Gangsters, gays and the talented Mr Ridley

First 'The Krays', now his new play. Philip Ridley is the original East-End writer. Marcus Field met him
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The Independent Culture

What goes around, comes around. In 1990 a British gangster film was headline news. So were the Kray twins. The two things were related as the film in question was a biopic of the dastardly duo. While much newspaper debate focused on the payment of £225,000 to the convicts for their story, another subject occupied the minds of the critics. Who had penned the strangely surreal script, a story which opens with a swan flying across the words "shall I tell you my dream"? The answer was Philip Ridley, a precocious 25-year-old painter and author of two published novels.

What goes around, comes around. In 1990 a British gangster film was headline news. So were the Kray twins. The two things were related as the film in question was a biopic of the dastardly duo. While much newspaper debate focused on the payment of £225,000 to the convicts for their story, another subject occupied the minds of the critics. Who had penned the strangely surreal script, a story which opens with a swan flying across the words "shall I tell you my dream"? The answer was Philip Ridley, a precocious 25-year-old painter and author of two published novels.

September 2000: Philip Ridley, 35, is sitting in the bar of Hampstead Theatre, North London, where his latest play Vincent River opens this week. It is a modest offering; a short, gritty two-hander with no interval. Some of the themes touched on in The Krays are still here: the potentially poetic world of an East-End life dominated by women and populated by violent, aggressive and sexually ambivalent men. But Ridley's journey from budding young film writer to one of Britain's most maverick creative talents has been a circuitous one.

After the success of The Krays, Ridley turned his back on East-End life and set his next film, which he wrote and directed, in America. The Reflecting Skin is a study of a small community terrorised by a gang of gay paedophile serial killers. What gained the film a cult following was its pairing of shocking subject matter with breathtaking scenery.

Although funded by the BBC for Screen Two, the film was shot on 35mm and premiered at Cannes. Such was the critical acclaim (it became notorious for its opening scene of an exploding toad) that the film was given a general release. "I couldn't walk out of the door without being hit by another award," remembers Ridley. It won 11, and was listed by the LA Times as one of the best 10 films of 1991. In the same year, Ridley was named Most Promising Newcomer in the Evening Standard Film Awards.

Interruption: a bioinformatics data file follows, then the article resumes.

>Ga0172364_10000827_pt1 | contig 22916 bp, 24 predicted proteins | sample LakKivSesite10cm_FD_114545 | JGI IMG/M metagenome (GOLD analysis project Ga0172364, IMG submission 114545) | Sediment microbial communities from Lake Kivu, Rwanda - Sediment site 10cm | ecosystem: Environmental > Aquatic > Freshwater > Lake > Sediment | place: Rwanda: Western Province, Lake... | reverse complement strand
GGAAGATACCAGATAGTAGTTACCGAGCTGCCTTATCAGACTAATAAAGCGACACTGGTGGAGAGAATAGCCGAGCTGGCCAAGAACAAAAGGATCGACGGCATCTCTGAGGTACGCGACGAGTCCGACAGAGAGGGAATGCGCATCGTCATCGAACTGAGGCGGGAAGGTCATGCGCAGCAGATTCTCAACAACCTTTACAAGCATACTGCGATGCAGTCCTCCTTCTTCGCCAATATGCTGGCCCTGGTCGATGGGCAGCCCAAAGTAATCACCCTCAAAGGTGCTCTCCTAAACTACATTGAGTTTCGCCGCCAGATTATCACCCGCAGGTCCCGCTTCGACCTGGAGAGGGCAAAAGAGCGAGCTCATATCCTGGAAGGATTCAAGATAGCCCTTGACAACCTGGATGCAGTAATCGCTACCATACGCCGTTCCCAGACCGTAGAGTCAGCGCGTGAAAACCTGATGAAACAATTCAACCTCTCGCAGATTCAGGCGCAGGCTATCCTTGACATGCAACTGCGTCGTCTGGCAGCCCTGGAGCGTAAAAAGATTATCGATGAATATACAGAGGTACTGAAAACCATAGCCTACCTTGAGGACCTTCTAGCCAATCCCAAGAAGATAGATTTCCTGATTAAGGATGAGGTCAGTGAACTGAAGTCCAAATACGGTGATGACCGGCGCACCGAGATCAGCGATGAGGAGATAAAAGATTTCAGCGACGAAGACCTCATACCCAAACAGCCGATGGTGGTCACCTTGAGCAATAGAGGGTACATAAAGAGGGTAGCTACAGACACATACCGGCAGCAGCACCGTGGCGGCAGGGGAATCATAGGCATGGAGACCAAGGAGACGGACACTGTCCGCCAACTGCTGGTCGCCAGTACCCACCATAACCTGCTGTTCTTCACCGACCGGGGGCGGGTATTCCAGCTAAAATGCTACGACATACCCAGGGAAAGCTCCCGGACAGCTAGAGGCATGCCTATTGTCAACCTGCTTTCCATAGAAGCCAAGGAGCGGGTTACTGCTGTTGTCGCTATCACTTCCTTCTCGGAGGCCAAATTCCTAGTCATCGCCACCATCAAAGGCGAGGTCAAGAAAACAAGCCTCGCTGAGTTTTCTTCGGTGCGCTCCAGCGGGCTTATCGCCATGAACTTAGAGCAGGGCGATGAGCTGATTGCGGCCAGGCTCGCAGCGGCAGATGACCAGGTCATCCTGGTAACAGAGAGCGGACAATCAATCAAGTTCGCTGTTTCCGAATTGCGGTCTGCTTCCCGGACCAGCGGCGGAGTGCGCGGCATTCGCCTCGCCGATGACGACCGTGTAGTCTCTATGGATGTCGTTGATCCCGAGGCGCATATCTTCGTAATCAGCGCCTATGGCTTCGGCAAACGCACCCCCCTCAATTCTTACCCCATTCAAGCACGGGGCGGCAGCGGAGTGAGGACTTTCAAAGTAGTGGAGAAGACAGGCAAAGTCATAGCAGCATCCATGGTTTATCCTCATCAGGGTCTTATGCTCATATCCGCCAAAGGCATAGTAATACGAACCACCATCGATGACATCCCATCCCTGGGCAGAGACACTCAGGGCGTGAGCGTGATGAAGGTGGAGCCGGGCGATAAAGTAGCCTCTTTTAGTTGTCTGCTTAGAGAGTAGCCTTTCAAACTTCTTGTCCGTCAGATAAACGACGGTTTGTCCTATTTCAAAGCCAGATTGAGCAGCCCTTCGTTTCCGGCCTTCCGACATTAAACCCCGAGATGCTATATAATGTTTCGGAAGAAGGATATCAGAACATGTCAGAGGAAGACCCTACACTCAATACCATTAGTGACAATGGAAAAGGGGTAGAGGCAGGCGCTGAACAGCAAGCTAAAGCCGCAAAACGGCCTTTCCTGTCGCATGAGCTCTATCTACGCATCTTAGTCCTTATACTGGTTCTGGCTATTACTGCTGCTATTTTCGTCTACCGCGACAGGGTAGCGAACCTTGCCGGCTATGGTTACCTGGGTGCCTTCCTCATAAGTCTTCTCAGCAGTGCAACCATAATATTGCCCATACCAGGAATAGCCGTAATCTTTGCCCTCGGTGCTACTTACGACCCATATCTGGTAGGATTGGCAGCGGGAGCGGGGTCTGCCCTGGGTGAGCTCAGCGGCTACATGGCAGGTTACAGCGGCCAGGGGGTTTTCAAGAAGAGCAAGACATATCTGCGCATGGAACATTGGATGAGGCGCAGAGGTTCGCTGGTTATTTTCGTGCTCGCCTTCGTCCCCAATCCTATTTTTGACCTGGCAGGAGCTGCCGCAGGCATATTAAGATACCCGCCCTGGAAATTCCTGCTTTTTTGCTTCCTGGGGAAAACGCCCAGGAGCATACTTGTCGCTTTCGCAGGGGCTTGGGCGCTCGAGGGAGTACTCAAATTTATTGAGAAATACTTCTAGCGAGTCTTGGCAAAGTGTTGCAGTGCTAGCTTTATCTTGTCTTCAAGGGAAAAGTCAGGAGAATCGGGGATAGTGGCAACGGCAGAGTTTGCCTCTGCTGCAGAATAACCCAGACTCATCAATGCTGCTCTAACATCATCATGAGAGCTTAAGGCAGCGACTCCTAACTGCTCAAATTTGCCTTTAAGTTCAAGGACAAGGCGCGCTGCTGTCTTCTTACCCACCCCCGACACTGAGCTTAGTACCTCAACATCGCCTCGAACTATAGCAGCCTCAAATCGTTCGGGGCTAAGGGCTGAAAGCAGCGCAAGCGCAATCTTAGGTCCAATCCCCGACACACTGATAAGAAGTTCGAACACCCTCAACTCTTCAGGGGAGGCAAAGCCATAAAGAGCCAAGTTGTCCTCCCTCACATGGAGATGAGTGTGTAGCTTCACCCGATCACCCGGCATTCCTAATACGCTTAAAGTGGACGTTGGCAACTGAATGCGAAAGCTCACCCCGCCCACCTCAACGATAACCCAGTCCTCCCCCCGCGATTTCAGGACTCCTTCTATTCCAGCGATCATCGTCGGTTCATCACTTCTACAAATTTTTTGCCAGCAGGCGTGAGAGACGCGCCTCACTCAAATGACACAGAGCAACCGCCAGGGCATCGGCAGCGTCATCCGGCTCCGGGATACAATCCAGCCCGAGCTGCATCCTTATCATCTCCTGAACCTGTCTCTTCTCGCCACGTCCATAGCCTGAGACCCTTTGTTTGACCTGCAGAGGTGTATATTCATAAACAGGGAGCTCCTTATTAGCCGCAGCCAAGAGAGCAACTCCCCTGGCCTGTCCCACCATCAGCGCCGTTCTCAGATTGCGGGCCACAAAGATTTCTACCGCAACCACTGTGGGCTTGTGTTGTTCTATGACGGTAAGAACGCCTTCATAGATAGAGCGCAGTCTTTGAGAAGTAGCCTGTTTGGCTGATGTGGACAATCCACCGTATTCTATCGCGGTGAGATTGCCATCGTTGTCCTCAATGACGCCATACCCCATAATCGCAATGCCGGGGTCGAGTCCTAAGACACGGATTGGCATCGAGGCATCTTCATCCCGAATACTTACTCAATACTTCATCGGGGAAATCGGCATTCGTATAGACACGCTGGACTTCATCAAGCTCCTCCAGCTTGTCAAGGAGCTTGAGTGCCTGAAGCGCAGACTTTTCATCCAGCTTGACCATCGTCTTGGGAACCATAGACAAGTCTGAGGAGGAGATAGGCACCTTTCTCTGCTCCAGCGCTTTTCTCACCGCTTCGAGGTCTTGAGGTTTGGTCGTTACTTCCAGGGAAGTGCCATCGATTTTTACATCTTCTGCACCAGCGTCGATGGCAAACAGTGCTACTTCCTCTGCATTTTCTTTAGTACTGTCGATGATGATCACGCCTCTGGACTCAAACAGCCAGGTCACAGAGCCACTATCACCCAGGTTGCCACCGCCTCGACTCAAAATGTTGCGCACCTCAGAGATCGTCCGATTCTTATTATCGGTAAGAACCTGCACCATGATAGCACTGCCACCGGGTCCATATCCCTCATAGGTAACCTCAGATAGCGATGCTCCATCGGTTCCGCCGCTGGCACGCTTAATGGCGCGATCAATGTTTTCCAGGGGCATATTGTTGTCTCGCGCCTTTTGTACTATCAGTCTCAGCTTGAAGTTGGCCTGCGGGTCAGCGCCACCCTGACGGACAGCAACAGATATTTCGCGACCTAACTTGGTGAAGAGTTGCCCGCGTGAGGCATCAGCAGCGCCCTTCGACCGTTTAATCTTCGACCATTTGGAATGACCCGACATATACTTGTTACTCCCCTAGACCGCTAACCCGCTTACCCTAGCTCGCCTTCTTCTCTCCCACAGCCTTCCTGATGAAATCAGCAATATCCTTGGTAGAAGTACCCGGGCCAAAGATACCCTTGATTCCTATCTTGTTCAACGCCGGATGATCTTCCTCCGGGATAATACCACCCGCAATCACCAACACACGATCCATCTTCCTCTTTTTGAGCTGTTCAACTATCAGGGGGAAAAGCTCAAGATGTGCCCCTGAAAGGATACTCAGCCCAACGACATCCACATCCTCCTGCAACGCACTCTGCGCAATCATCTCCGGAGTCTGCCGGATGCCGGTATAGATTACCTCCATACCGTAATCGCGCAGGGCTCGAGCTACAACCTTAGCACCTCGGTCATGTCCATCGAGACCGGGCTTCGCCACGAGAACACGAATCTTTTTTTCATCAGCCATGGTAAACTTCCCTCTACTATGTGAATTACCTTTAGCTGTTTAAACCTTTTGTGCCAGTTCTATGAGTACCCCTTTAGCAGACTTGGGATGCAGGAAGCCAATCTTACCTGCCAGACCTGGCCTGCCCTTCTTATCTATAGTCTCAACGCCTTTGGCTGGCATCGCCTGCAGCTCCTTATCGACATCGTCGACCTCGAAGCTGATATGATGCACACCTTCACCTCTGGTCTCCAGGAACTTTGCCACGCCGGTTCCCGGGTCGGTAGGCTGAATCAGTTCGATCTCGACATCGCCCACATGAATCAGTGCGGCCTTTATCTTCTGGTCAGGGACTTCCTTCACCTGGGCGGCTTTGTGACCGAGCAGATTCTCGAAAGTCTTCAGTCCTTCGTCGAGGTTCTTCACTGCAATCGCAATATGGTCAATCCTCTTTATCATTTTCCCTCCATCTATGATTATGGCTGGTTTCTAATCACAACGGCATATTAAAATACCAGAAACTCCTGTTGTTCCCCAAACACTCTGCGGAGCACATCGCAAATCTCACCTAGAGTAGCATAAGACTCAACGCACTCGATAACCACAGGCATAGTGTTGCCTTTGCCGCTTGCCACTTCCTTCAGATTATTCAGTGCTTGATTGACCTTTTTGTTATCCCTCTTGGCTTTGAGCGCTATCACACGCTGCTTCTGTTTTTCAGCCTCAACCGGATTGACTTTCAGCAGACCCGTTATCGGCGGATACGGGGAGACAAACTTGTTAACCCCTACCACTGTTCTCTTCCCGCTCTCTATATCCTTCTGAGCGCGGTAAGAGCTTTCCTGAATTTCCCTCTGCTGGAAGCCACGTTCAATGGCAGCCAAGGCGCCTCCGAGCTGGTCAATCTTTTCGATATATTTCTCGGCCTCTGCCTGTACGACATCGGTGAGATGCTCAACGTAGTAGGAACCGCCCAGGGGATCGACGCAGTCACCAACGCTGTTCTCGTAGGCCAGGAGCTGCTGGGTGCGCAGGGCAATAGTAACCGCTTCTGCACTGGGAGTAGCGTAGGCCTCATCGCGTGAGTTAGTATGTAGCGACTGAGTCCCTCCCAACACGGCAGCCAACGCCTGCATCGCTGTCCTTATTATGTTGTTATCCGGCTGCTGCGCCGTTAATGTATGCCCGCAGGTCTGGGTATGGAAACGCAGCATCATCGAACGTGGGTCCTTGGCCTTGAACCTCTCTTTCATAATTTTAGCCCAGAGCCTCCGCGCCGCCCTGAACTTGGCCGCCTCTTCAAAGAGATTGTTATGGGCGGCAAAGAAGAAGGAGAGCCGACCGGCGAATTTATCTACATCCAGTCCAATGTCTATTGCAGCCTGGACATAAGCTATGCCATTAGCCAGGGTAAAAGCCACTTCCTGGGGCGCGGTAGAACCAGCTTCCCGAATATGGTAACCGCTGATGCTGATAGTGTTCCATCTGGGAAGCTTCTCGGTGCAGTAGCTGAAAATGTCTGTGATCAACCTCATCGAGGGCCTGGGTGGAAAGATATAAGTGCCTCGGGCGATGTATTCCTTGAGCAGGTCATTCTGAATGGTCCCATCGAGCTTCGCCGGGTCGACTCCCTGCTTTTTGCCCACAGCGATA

The man himself, however, had already moved on. Unlike the heated cultural climate of today, where Hollywood is busy wooing British directors like Sam Mendes and Guy Ritchie, Ridley was left to plough his own furrow. "I never wanted to make films just for the sake of making them," he says. "It takes two years of your life." Instead, he set about developing his career as a playwright and author of children's books.

His first play, The Pitchfork Disney, was staged at the Bush in London in 1991, and Ridley was again fêted by the critics. Four more followed, including Sparkleshark, a production for children at the National which tours this autumn.

But despite all the success, Ridley remains unaffected and resolutely independent. He still lives in the East End block where his grandmother was born and writes everything in Rymans' notebooks with black felt-tipped pens.

His subject matter too remains consistent. "I've been obsessed with the same kinds of things since I started," he says. "Sex fascinates me. But I'm not really interested in stereotypes. My own sex life is so confusing that I've never put myself in a compartment. You can't go through St Martins when I went there [in the mid-Eighties] without doing everything."

Vincent River, his latest play, is the story of a homophobic murder. Anita, the mother of the victim (Vincent) is visited by a stranger - Davey - who knew her son. Together they recount their stories of Vincent's life and gradually facts about their own lives and the circumstances of Vincent's death are painfully revealed.

The theme of homophobic violence is inspired by the Soho bombing. "But it's not a political play," explains Ridley. "It starts with the butchering of somebody. But it soon goes off that. It uses that as a springboard to explore 40 years of history."

Among the concerns of the play is the stigma still attached to certain kinds of homosexuality. "Everyone is very tolerant of gay men now till they see two middle-aged men kissing," says Ridley. "Then it's - ugh! We can be tolerant when they're nice and pretty and Queer as Folk-types. But what about just men? It shows that tolerance is very thin."

There are Ridley-isms too. The crocodile fantasies, the dreams of waking up with wings, the reminiscences ("Before supermarkets there were just biscuits and chocolate biscuits. That was it.") are characteristically lyrical. Altogether it is a potent mix, yet simply presented. If the play is a success, Ridley will be pleased. But he's not waiting for a call from Hollywood. In typical fashion, he's already on to the next thing: a libretto for Scottish Opera, a novel, a film, another children's book. He'd rather leave fame to others. "I had a taste of it with The Krays, and I didn't like it at all," he says. Instead, he continues in his own way. "I'm not in a race with anyone. My aim is just to do the work I believe in." And that's all the better for us.

'Vincent River': Hampstead Theatre, NW3 (020 7722 9301) from Weds to 7 October

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